The most important factor in reducing the speed of the second dimension is temperature, Carr said. However, he offered a caveat to using high temperature liquid chromatography, which can subject samples to temperatures up to 100°C: The analyte must be thermally stable.
Having said that, Carr then pointed out that in some cases, thermally unstable compounds can still undergo HTLC because with the speed that the compounds are processed, there is not enough time for the unstable compounds to break down. Carr said he has successfully subjected cyclic lactams, which are notoriously unstable compounds, to HTLC.
“You need to develop and optimize each dimension of separation,” said Carr.
Aside from using high temperatures, Carr has also reduced the amount of time for each second dimension cycle by reducing the amount of volume used to flush out columns after each analyte passes through.
“The old grade-school rule that you need 10 times the volume of the column to flush it out is not true,” he said. “If you do it right, you can use much less.”
By optimizing flushing, Carr’s research group has reduced the re-equilibration time for each analyte down to 3.6 seconds, Carr said.
To demonstrate the improvement in peptide resolution by going to two dimensions, Carr showed how one little peak that was present in a first-dimension, conventional HPLC separation was separated out into nine components by going through a second-dimension HTLC.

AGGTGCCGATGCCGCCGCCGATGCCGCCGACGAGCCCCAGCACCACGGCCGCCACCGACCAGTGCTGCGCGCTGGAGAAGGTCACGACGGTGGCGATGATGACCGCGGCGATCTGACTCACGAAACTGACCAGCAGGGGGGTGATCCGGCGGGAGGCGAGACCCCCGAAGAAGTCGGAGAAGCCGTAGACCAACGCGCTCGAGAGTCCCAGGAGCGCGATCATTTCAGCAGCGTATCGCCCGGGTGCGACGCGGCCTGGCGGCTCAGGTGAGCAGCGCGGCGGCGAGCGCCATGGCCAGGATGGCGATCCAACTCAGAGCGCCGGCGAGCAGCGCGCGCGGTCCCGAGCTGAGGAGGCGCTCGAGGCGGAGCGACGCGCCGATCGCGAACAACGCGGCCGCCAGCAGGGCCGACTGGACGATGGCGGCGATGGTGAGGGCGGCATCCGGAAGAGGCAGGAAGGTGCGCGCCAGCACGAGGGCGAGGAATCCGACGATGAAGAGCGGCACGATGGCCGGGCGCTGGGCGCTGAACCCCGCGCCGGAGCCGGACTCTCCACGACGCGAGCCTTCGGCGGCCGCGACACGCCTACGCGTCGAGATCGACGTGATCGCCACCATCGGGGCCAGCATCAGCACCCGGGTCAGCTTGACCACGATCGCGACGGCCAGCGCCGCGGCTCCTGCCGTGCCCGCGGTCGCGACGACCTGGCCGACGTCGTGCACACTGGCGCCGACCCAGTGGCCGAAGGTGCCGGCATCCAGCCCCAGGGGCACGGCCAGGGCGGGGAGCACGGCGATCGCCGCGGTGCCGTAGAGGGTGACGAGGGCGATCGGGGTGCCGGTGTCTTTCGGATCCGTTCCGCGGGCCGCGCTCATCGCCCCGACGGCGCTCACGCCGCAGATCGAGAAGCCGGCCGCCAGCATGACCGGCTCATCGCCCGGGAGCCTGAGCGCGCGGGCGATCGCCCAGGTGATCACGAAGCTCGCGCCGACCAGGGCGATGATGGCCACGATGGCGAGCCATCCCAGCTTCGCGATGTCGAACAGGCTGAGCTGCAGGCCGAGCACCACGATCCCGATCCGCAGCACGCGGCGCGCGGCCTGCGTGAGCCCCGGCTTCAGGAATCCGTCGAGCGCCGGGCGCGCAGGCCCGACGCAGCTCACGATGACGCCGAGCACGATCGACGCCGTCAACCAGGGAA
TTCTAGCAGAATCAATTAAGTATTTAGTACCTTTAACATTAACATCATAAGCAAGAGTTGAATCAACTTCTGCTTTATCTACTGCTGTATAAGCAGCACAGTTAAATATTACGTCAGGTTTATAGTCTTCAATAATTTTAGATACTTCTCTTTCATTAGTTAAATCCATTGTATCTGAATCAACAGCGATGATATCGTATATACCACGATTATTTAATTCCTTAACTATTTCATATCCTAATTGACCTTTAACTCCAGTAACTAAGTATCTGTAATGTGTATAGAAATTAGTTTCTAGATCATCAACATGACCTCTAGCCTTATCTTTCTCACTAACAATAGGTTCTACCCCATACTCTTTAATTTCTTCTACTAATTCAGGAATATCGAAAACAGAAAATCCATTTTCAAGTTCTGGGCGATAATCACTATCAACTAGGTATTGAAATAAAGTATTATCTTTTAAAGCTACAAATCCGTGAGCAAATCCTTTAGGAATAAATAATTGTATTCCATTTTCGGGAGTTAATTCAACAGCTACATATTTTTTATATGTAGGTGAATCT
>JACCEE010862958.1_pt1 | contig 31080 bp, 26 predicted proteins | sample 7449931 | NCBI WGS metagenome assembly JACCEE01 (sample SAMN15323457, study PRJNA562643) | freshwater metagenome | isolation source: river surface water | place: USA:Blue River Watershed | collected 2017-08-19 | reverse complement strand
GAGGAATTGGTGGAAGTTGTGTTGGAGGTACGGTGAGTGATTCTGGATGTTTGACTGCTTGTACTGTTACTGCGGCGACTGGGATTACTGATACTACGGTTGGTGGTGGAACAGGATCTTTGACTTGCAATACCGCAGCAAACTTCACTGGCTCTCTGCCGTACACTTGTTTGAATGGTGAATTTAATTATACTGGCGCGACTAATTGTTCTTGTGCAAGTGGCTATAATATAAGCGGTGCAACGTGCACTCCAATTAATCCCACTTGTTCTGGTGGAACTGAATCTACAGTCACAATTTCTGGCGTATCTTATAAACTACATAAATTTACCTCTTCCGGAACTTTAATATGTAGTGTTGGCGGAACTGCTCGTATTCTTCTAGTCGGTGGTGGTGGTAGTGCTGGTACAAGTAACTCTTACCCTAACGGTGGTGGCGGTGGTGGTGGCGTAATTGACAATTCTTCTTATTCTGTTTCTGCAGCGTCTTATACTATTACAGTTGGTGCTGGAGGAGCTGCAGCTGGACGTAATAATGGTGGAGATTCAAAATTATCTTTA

“We’ve seen immense improvement in separations by going to 2D,” said Carr.
Another way to attack the problem of colossal amounts of proteins is by analyzing a small subset based on their locations within cells. This approach was addressed during a PITTCON session last week entitled “Subcellular Proteomics.”
Several speakers during the session addressed the mitochondrial proteome, including Marian Navratil, a postdoc under Edgar Arriaga at the University of Minnesota’s department of chemistry; Bradford Gibson, a researcher at the Buck Institute for Age Research; and Steven Taylor, a researcher at Amylin.
The mitochondria is especially significant in aging, said Arriaga, the session chair and arranger, who spoke with ProteoMonitor after the presentations (See p. 7.)
“There are at least 300 diseases that are related to mutated mitochondrial DNA, and almost all of these mutations and diseases have similar features that one would see when people get old,” said Arriaga. “So it has been postulated that a lot of these mutations are present in tissues of aged people, or aged animals.”